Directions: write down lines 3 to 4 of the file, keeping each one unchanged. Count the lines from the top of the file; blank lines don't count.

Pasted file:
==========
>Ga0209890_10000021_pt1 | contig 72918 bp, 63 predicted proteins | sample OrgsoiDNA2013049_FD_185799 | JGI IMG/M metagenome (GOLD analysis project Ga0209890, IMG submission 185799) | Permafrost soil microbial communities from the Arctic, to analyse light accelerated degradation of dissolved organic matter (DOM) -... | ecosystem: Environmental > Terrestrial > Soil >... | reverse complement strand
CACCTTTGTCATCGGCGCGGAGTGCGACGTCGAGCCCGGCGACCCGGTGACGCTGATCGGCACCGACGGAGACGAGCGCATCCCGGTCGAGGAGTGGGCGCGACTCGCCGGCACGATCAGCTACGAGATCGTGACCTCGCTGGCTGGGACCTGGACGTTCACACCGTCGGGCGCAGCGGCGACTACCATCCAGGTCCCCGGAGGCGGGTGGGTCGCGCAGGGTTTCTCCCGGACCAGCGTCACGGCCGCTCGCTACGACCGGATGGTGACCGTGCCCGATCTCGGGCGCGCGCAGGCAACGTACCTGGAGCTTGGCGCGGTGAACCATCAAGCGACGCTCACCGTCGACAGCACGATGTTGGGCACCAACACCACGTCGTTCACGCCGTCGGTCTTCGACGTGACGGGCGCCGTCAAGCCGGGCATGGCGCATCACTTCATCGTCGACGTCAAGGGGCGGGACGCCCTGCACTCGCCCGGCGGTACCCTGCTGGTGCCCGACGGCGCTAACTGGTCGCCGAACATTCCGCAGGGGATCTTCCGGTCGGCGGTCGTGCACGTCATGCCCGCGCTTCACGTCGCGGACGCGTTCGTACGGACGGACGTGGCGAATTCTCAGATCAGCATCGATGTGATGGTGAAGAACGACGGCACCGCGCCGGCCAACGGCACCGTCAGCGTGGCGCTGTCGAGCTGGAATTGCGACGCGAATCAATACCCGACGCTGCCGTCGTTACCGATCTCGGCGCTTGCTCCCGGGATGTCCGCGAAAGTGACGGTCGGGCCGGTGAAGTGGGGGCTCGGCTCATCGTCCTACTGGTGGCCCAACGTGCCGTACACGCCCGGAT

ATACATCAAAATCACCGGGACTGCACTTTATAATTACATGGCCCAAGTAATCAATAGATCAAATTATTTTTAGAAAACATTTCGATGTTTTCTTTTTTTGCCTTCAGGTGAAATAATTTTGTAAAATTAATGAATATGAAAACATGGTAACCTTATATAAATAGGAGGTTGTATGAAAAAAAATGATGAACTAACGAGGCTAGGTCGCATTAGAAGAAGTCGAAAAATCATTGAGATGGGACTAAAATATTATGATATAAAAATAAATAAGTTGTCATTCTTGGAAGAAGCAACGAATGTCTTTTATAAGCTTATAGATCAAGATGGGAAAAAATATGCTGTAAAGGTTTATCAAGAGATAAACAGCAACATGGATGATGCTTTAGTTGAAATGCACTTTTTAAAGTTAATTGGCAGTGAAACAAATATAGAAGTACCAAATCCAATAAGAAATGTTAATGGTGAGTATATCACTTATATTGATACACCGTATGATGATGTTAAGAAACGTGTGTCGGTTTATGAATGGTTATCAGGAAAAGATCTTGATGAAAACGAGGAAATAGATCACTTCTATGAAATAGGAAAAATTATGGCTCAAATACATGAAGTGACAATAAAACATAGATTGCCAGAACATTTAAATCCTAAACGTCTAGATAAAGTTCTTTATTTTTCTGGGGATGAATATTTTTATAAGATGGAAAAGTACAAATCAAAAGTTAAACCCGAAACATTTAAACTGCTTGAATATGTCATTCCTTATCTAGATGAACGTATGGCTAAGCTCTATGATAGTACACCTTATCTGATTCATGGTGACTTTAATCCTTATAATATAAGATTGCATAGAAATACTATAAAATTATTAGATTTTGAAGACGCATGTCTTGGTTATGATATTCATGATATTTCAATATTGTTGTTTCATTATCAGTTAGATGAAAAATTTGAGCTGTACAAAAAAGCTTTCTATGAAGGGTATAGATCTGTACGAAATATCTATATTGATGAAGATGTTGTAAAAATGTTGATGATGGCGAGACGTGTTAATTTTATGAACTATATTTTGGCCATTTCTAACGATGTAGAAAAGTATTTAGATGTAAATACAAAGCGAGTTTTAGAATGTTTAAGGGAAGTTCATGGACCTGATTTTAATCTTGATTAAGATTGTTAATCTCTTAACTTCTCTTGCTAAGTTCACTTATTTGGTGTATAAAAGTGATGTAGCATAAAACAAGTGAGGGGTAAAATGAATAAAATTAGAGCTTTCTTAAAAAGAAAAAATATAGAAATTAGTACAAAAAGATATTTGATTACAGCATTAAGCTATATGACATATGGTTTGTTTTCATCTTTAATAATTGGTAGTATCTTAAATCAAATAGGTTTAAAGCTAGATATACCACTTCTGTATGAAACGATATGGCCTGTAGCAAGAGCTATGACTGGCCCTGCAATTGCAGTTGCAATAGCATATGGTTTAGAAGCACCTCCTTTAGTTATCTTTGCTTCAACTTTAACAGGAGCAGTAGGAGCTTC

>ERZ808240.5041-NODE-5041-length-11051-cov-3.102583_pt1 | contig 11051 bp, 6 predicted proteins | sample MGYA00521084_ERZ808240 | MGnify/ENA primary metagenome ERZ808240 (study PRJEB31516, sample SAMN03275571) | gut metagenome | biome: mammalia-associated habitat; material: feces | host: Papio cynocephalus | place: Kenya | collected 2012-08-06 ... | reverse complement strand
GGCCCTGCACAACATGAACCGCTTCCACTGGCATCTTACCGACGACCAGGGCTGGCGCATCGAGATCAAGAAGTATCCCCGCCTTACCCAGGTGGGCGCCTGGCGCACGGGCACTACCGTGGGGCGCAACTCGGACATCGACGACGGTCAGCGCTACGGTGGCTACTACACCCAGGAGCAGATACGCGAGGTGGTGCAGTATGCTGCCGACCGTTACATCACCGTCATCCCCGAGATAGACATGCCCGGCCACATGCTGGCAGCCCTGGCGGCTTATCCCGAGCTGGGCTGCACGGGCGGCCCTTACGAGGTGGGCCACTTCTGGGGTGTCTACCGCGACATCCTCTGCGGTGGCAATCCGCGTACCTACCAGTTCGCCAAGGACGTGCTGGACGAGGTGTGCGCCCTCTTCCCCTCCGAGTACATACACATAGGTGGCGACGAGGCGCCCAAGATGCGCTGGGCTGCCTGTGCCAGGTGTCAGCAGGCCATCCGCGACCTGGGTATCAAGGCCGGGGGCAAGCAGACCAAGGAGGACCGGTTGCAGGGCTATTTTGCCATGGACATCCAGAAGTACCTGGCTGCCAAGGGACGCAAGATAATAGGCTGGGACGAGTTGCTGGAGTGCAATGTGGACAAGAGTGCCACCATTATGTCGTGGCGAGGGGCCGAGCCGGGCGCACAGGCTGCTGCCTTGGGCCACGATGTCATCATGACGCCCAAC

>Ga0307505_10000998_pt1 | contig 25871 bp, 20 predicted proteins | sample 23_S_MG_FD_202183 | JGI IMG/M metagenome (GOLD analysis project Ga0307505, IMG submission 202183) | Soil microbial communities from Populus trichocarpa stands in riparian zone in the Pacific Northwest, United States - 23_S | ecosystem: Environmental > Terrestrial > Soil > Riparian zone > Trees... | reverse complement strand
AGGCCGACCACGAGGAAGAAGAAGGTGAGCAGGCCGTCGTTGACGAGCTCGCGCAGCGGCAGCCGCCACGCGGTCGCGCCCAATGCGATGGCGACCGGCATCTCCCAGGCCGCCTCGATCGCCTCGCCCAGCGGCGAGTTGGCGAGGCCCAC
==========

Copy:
ATACATCAAAATCACCGGGACTGCACTTTATAATTACATGGCCCAAGTAATCAATAGATCAAATTATTTTTAGAAAACATTTCGATGTTTTCTTTTTTTGCCTTCAGGTGAAATAATTTTGTAAAATTAATGAATATGAAAACATGGTAACCTTATATAAATAGGAGGTTGTATGAAAAAAAATGATGAACTAACGAGGCTAGGTCGCATTAGAAGAAGTCGAAAAATCATTGAGATGGGACTAAAATATTATGATATAAAAATAAATAAGTTGTCATTCTTGGAAGAAGCAACGAATGTCTTTTATAAGCTTATAGATCAAGATGGGAAAAAATATGCTGTAAAGGTTTATCAAGAGATAAACAGCAACATGGATGATGCTTTAGTTGAAATGCACTTTTTAAAGTTAATTGGCAGTGAAACAAATATAGAAGTACCAAATCCAATAAGAAATGTTAATGGTGAGTATATCACTTATATTGATACACCGTATGATGATGTTAAGAAACGTGTGTCGGTTTATGAATGGTTATCAGGAAAAGATCTTGATGAAAACGAGGAAATAGATCACTTCTATGAAATAGGAAAAATTATGGCTCAAATACATGAAGTGACAATAAAACATAGATTGCCAGAACATTTAAATCCTAAACGTCTAGATAAAGTTCTTTATTTTTCTGGGGATGAATATTTTTATAAGATGGAAAAGTACAAATCAAAAGTTAAACCCGAAACATTTAAACTGCTTGAATATGTCATTCCTTATCTAGATGAACGTATGGCTAAGCTCTATGATAGTACACCTTATCTGATTCATGGTGACTTTAATCCTTATAATATAAGATTGCATAGAAATACTATAAAATTATTAGATTTTGAAGACGCATGTCTTGGTTATGATATTCATGATATTTCAATATTGTTGTTTCATTATCAGTTAGATGAAAAATTTGAGCTGTACAAAAAAGCTTTCTATGAAGGGTATAGATCTGTACGAAATATCTATATTGATGAAGATGTTGTAAAAATGTTGATGATGGCGAGACGTGTTAATTTTATGAACTATATTTTGGCCATTTCTAACGATGTAGAAAAGTATTTAGATGTAAATACAAAGCGAGTTTTAGAATGTTTAAGGGAAGTTCATGGACCTGATTTTAATCTTGATTAAGATTGTTAATCTCTTAACTTCTCTTGCTAAGTTCACTTATTTGGTGTATAAAAGTGATGTAGCATAAAACAAGTGAGGGGTAAAATGAATAAAATTAGAGCTTTCTTAAAAAGAAAAAATATAGAAATTAGTACAAAAAGATATTTGATTACAGCATTAAGCTATATGACATATGGTTTGTTTTCATCTTTAATAATTGGTAGTATCTTAAATCAAATAGGTTTAAAGCTAGATATACCACTTCTGTATGAAACGATATGGCCTGTAGCAAGAGCTATGACTGGCCCTGCAATTGCAGTTGCAATAGCATATGGTTTAGAAGCACCTCCTTTAGTTATCTTTGCTTCAACTTTAACAGGAGCAGTAGGAGCTTC

>ERZ808240.5041-NODE-5041-length-11051-cov-3.102583_pt1 | contig 11051 bp, 6 predicted proteins | sample MGYA00521084_ERZ808240 | MGnify/ENA primary metagenome ERZ808240 (study PRJEB31516, sample SAMN03275571) | gut metagenome | biome: mammalia-associated habitat; material: feces | host: Papio cynocephalus | place: Kenya | collected 2012-08-06 ... | reverse complement strand